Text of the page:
Reconciling Red and White Poppies

Pat Romano reflects on some of the difficult truths of war through the lens of the conflict over red and white poppies. Both symbols arose out of the devastation of WWI, the world’s first industrial war. From the start, many perceived the white poppy as offensive to the soldiers who paid the ultimate sacrifice; the white poppy, however, raises some important questions that can be easily silenced by the more ambivalent message of the red poppy.


Over the past few years at Dawson College white poppies have appeared alongside red poppies in early November as a way to remember war. This has not been without conflict. When some students last year began to organize a ceremony on Remembrance Day and invited some war veterans, they were told by the legion that they would not be involved if white poppies were present. Some at Dawson have also seen the distribution of both poppies in the Atrium as at times seeming more like a competition for followers. Meanwhile, many of us find we have a difficult decision to make: wear a red poppy, a white one, both or avoid the decision altogether by wearing none?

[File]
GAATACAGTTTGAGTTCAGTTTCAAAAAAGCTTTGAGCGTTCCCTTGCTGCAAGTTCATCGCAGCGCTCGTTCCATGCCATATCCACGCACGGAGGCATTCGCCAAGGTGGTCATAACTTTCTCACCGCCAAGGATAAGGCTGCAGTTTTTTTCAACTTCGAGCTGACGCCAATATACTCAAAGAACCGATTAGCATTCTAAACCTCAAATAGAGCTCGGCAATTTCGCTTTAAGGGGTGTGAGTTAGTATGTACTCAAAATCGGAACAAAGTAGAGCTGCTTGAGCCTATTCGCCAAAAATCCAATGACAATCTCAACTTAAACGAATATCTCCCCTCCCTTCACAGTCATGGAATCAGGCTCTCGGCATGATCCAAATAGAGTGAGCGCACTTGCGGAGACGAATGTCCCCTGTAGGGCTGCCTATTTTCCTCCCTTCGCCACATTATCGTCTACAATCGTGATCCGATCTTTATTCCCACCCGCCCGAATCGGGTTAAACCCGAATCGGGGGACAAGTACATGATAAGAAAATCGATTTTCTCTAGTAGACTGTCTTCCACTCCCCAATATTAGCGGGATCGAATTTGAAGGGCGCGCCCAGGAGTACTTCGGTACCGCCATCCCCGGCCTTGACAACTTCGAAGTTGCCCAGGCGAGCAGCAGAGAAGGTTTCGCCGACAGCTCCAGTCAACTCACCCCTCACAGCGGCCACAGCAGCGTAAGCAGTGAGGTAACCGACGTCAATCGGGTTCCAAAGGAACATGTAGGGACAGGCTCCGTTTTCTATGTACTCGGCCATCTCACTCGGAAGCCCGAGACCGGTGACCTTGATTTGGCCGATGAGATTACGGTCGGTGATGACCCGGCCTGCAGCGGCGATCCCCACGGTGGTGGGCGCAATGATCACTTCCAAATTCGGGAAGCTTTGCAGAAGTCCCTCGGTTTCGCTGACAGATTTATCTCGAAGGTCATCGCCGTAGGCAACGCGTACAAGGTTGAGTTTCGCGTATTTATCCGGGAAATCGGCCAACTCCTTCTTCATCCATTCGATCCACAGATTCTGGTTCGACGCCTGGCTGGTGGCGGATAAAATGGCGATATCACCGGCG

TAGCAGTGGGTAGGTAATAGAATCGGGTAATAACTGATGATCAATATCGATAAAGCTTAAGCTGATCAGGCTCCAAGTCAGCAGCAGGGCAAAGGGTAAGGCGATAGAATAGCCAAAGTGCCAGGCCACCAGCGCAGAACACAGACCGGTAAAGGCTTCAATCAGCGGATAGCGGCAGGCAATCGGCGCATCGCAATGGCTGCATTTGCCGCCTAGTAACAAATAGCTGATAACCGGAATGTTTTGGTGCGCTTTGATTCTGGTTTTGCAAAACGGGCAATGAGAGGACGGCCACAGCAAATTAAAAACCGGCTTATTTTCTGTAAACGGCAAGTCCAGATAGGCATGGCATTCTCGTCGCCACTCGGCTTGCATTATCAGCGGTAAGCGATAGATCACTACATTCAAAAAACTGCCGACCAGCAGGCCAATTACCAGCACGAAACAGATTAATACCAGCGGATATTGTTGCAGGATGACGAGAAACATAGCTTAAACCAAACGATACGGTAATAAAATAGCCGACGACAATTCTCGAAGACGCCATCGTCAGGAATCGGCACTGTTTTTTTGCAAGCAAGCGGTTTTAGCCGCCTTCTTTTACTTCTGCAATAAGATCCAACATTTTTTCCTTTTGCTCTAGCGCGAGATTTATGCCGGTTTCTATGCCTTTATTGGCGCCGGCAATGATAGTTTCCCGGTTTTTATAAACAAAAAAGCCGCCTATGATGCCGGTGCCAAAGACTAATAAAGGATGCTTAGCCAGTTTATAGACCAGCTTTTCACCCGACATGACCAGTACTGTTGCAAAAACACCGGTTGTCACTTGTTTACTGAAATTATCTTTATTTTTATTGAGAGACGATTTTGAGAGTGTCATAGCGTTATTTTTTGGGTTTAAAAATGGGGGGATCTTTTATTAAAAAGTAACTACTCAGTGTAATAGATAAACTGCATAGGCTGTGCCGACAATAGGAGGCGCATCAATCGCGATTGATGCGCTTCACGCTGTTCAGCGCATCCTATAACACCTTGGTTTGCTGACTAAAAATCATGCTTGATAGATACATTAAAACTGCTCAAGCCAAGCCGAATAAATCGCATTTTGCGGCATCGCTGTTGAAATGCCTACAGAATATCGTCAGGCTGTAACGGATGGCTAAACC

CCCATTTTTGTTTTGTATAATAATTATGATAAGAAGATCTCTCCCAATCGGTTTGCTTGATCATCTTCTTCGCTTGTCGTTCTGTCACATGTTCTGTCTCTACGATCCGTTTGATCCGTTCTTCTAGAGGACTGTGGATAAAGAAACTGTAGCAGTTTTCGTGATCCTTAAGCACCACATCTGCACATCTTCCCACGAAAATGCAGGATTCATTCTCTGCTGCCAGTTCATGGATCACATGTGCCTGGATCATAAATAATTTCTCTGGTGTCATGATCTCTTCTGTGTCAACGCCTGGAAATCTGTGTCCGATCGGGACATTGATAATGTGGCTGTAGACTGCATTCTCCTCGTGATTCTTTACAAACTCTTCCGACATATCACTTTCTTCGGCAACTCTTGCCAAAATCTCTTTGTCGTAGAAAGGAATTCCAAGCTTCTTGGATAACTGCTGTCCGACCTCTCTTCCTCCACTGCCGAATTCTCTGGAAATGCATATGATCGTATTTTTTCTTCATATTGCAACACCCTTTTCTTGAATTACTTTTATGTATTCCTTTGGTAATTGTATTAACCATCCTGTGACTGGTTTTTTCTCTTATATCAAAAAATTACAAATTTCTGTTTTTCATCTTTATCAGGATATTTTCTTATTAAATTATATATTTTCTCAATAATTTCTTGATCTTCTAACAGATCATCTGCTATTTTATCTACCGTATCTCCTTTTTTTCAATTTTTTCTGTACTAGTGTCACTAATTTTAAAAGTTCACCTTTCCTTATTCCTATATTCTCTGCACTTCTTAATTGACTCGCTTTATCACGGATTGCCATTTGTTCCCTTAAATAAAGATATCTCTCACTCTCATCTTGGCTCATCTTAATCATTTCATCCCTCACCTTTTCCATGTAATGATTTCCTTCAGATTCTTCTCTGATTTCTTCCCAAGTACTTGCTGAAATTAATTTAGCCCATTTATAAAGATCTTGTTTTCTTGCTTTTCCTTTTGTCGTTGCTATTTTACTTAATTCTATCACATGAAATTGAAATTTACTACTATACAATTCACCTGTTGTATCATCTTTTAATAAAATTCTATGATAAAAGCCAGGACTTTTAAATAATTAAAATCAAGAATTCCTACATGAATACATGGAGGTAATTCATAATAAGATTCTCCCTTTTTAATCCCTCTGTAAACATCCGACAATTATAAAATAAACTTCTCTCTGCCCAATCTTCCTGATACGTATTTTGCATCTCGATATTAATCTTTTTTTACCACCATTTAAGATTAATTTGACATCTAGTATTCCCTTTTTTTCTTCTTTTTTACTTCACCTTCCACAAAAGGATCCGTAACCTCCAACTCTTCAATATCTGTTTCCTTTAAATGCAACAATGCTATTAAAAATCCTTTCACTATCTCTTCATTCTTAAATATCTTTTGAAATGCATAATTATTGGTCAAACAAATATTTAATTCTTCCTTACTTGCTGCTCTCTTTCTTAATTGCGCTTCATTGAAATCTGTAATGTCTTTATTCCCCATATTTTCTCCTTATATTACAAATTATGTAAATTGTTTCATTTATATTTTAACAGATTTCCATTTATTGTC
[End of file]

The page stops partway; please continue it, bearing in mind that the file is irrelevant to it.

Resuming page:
These symbols, one far better known, but both introduced after the First World War, can raise powerful emotions and often become a source of conflict – a conflict that is really rooted in competing world views about how we should remember war — what should be acknowledged and what is best forgotten. This tension between the poppies is not new, as, while the white poppy was originally intended by its creators to complement the red poppy, it has long been rejected by official veteran’s associations as both unnecessary and a means to politicize a solemn day to honour those who have fought in war (Iles 2008). Of course, politics always intrudes into our public efforts to remember war.